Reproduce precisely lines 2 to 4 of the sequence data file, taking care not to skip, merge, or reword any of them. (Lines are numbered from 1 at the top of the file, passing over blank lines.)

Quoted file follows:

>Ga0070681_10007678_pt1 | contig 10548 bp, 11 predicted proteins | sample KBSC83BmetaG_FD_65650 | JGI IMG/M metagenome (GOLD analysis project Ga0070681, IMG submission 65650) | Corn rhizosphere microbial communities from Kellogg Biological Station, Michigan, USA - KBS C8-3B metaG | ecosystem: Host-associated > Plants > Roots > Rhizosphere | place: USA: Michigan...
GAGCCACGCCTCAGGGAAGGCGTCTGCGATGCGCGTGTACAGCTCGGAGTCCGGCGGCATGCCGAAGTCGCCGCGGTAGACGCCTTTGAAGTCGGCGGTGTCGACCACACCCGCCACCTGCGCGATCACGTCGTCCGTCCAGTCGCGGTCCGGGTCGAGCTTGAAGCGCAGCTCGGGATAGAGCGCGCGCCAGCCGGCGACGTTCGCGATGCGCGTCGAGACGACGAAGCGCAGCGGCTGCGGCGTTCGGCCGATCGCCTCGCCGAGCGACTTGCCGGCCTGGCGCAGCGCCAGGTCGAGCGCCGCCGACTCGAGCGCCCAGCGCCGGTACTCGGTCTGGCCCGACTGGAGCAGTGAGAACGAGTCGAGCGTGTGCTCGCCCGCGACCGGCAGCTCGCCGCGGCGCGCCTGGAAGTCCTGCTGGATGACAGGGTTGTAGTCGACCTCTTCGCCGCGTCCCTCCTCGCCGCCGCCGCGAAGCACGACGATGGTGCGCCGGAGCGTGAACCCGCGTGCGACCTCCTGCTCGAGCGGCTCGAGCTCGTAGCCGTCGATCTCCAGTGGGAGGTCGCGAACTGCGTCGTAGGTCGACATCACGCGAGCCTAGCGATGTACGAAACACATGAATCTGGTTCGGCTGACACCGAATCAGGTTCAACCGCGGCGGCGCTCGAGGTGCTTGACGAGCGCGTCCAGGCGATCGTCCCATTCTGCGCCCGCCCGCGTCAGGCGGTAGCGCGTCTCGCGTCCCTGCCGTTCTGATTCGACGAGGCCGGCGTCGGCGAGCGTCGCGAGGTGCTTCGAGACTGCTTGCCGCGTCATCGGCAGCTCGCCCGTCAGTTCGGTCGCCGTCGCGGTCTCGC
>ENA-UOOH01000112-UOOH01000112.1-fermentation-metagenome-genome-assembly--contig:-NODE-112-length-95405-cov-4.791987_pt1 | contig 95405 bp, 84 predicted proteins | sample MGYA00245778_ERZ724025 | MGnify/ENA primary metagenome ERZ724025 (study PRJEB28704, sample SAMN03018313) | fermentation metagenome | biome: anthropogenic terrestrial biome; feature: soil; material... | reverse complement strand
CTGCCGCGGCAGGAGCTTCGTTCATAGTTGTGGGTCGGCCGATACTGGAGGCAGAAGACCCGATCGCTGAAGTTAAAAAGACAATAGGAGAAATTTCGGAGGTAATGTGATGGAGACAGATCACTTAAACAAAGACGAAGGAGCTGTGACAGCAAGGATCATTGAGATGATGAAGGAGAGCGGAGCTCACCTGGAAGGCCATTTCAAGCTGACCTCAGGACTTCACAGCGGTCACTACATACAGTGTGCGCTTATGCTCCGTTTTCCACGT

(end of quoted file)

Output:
GAGCCACGCCTCAGGGAAGGCGTCTGCGATGCGCGTGTACAGCTCGGAGTCCGGCGGCATGCCGAAGTCGCCGCGGTAGACGCCTTTGAAGTCGGCGGTGTCGACCACACCCGCCACCTGCGCGATCACGTCGTCCGTCCAGTCGCGGTCCGGGTCGAGCTTGAAGCGCAGCTCGGGATAGAGCGCGCGCCAGCCGGCGACGTTCGCGATGCGCGTCGAGACGACGAAGCGCAGCGGCTGCGGCGTTCGGCCGATCGCCTCGCCGAGCGACTTGCCGGCCTGGCGCAGCGCCAGGTCGAGCGCCGCCGACTCGAGCGCCCAGCGCCGGTACTCGGTCTGGCCCGACTGGAGCAGTGAGAACGAGTCGAGCGTGTGCTCGCCCGCGACCGGCAGCTCGCCGCGGCGCGCCTGGAAGTCCTGCTGGATGACAGGGTTGTAGTCGACCTCTTCGCCGCGTCCCTCCTCGCCGCCGCCGCGAAGCACGACGATGGTGCGCCGGAGCGTGAACCCGCGTGCGACCTCCTGCTCGAGCGGCTCGAGCTCGTAGCCGTCGATCTCCAGTGGGAGGTCGCGAACTGCGTCGTAGGTCGACATCACGCGAGCCTAGCGATGTACGAAACACATGAATCTGGTTCGGCTGACACCGAATCAGGTTCAACCGCGGCGGCGCTCGAGGTGCTTGACGAGCGCGTCCAGGCGATCGTCCCATTCTGCGCCCGCCCGCGTCAGGCGGTAGCGCGTCTCGCGTCCCTGCCGTTCTGATTCGACGAGGCCGGCGTCGGCGAGCGTCGCGAGGTGCTTCGAGACTGCTTGCCGCGTCATCGGCAGCTCGCCCGTCAGTTCGGTCGCCGTCGCGGTCTCGC
>ENA-UOOH01000112-UOOH01000112.1-fermentation-metagenome-genome-assembly--contig:-NODE-112-length-95405-cov-4.791987_pt1 | contig 95405 bp, 84 predicted proteins | sample MGYA00245778_ERZ724025 | MGnify/ENA primary metagenome ERZ724025 (study PRJEB28704, sample SAMN03018313) | fermentation metagenome | biome: anthropogenic terrestrial biome; feature: soil; material... | reverse complement strand
CTGCCGCGGCAGGAGCTTCGTTCATAGTTGTGGGTCGGCCGATACTGGAGGCAGAAGACCCGATCGCTGAAGTTAAAAAGACAATAGGAGAAATTTCGGAGGTAATGTGATGGAGACAGATCACTTAAACAAAGACGAAGGAGCTGTGACAGCAAGGATCATTGAGATGATGAAGGAGAGCGGAGCTCACCTGGAAGGCCATTTCAAGCTGACCTCAGGACTTCACAGCGGTCACTACATACAGTGTGCGCTTATGCTCCGTTTTCCACGT